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Income Timing, Temptation, and Expenditures: Field Experimental Evidence from Malawi
Last registered on November 29, 2016


Trial Information
General Information
Income Timing, Temptation, and Expenditures: Field Experimental Evidence from Malawi
Initial registration date
July 15, 2014
Last updated
November 29, 2016 1:29 PM EST
Primary Investigator
University of Minnesota
Other Primary Investigator(s)
PI Affiliation
University of Michigan
Additional Trial Information
Start date
End date
Secondary IDs
Developing economies are characterized not only by low incomes but also by low savings and apparent failures to take advantage of profitable opportunities for investment (e.g. de Mel at al. 2008). One common explanation is that the poor face temptations to misspend their income which they are unable to overcome given limited financial markets, and that aggregating steady streams of small amounts of income into larger lump sums would help mitigate these problems. This assumption has helped drive the research on commitment savings accounts (Ashraf and Karlan 2006, Brune et al. 2013). However, converting smooth income streams into larger, deferred sums may also lead to increased temptation and potentially poor choices - the proverbial effect of "money burning a hole in one's pocket". Banerjee et al. (2010) find evidence of this behavior among some users of microfinance in Hyderabad, and increasing temptation is consistent with anecdotal reports of behavior around payday in Malawi as well as research from the developed world (e.g. Stephens 2003). It is not currently understood what factors lead certain lump sums to be beneficial to achieving savings goals, while others lead people to give in to temptation, but the specific timing of the lump sum may play a role. This project uses an RCT to explore how the timing of wage payments changes the relative benefits of lump sums vs. small installments.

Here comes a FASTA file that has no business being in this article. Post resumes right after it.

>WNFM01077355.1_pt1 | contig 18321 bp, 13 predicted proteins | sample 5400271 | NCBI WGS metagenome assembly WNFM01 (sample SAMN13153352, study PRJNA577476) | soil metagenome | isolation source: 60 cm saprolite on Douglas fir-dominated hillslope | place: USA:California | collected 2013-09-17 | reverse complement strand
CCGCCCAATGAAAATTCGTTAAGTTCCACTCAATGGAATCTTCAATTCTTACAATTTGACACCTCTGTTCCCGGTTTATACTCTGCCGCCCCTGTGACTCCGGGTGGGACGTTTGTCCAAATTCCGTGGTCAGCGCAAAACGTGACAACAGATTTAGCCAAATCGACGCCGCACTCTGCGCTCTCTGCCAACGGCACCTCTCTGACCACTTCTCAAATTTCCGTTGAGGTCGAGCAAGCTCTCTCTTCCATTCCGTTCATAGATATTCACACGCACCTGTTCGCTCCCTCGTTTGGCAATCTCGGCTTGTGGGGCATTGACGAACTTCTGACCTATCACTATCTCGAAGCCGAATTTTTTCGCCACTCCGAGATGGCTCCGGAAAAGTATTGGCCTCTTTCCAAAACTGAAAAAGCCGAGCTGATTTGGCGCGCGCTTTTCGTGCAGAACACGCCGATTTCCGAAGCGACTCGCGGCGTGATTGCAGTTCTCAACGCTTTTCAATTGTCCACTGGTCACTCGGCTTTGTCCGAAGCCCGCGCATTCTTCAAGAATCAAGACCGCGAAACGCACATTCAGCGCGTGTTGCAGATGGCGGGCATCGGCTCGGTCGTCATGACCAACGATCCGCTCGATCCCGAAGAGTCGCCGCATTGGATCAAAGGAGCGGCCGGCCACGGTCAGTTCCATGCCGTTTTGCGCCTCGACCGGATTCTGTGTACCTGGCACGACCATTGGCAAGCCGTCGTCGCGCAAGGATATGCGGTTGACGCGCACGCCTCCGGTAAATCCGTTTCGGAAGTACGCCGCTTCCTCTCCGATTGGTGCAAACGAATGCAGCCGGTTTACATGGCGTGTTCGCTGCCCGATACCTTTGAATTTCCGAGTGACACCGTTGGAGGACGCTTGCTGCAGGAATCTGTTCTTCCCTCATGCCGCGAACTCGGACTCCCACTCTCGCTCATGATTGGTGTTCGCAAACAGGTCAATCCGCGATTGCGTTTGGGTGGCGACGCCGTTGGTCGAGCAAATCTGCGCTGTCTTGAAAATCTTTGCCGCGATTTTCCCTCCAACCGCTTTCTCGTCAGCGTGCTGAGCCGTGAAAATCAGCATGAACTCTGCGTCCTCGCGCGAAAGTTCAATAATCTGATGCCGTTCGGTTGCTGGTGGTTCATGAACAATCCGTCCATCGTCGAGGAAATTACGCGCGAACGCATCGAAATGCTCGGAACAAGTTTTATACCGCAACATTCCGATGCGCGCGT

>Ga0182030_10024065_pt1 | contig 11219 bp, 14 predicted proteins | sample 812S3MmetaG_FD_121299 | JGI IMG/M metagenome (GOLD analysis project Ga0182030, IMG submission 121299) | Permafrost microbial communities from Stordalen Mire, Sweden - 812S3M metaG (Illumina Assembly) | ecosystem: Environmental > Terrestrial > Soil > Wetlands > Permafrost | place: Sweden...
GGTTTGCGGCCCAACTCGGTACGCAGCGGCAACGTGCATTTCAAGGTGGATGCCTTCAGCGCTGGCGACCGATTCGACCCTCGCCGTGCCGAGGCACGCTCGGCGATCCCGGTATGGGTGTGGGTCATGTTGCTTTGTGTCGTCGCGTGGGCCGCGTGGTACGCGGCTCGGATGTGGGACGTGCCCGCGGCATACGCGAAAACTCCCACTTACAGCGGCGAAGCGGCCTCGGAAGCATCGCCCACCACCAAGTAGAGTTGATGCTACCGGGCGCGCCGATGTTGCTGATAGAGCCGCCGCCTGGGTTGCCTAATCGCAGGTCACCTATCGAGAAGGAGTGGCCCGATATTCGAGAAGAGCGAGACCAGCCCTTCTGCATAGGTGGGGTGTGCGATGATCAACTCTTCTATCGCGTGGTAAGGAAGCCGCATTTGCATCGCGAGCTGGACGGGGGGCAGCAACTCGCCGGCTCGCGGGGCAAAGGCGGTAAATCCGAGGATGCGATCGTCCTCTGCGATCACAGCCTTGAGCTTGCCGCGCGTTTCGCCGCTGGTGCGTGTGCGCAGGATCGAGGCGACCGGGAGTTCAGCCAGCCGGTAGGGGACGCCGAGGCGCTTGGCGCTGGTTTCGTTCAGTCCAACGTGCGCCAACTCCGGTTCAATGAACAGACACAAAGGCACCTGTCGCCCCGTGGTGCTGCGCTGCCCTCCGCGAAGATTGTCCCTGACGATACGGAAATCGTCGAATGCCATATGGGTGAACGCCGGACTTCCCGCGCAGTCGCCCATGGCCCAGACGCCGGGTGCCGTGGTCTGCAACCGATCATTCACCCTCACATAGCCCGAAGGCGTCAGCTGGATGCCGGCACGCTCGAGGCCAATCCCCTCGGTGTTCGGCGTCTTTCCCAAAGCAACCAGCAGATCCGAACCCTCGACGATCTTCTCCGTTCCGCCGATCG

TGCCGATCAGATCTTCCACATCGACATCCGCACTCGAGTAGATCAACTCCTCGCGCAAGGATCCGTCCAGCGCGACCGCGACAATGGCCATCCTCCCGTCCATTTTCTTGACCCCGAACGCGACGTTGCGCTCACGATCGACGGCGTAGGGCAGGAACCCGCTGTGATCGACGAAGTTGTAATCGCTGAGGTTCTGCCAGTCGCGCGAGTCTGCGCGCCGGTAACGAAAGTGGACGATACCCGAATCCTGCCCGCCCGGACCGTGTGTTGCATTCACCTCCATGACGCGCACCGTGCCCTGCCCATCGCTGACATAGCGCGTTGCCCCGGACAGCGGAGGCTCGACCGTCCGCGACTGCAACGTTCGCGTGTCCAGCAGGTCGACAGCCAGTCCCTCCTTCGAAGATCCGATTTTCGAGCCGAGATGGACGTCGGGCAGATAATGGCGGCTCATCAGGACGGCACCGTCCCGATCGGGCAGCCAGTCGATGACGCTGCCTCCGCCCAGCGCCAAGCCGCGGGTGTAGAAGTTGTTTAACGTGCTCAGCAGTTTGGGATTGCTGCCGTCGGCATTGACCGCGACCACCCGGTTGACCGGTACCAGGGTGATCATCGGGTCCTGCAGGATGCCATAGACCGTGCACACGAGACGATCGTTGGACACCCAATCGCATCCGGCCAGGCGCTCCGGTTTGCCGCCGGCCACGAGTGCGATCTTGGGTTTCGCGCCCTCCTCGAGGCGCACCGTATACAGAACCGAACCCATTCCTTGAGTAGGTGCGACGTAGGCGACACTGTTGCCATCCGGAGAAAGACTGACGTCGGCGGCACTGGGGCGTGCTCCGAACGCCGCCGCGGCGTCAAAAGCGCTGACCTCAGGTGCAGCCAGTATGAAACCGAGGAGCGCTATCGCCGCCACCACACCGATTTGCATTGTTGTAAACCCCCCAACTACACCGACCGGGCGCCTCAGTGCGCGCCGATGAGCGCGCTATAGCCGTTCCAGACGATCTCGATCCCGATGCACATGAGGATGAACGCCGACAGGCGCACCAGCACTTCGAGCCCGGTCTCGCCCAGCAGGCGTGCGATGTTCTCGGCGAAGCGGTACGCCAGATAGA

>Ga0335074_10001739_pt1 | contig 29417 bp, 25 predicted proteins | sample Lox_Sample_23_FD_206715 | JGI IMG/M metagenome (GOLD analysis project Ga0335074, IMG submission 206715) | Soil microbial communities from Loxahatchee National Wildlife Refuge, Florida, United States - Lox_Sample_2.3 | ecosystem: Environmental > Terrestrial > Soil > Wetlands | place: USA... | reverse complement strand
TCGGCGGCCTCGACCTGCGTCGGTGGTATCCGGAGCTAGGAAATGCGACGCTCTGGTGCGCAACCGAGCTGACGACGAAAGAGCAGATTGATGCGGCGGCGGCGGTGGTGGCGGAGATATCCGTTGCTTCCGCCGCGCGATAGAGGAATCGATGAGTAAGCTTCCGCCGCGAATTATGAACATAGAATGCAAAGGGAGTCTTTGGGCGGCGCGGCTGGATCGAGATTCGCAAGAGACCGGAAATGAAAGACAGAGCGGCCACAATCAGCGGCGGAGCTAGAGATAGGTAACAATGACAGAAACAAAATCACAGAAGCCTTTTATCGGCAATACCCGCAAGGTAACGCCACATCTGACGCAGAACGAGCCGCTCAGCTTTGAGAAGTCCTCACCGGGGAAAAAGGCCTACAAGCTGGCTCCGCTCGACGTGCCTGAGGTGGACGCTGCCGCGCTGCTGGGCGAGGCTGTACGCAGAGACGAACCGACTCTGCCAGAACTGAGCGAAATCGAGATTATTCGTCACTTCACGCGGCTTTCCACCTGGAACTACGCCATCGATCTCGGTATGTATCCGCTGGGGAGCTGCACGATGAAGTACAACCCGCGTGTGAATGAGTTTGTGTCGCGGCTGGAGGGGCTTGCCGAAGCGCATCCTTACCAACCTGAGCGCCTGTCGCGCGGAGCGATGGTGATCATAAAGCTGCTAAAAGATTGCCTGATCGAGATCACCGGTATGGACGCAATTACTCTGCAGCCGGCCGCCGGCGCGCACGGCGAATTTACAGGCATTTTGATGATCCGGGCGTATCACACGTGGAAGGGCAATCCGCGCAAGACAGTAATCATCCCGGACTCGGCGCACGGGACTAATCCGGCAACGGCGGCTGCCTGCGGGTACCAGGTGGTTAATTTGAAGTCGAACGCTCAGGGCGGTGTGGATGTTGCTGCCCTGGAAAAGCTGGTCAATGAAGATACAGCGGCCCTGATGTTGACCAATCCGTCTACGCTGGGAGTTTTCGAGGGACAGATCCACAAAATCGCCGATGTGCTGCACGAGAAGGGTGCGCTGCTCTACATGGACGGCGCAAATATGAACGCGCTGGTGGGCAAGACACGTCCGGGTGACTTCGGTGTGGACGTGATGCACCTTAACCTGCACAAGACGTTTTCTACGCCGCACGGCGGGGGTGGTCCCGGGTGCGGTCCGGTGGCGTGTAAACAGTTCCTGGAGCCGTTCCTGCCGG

We partner with a local NGO to expand a public works program by 350 workers who are employed for 16 days over the course of three months (Oct through Dec 2013), subdivided into two rounds. Workers are cross-randomized into two sets of experimental conditions, separately for each round of the study. The first study arm varies whether workers receive their pay in a single, lump-sum payment or in weekly installments. The second study arm varies how tempting the environment is in which workers receive their payments: All workers receive their pay at the same location, which is the site of the major local market, but some receive their pay on the weekly "market day", while others receive it the day before. To ensure that all workers face equal transaction costs, everyone will come to the market for brief surveys on both days, irrespective of whether they are being paid. The main outcomes of interest are survey measures of saving level, expenditure composition, loans, and transfers, as well as uptake of a high-interest, zero-risk "bond" offered to all the workers in the study that provides an objective measure of savings behavior.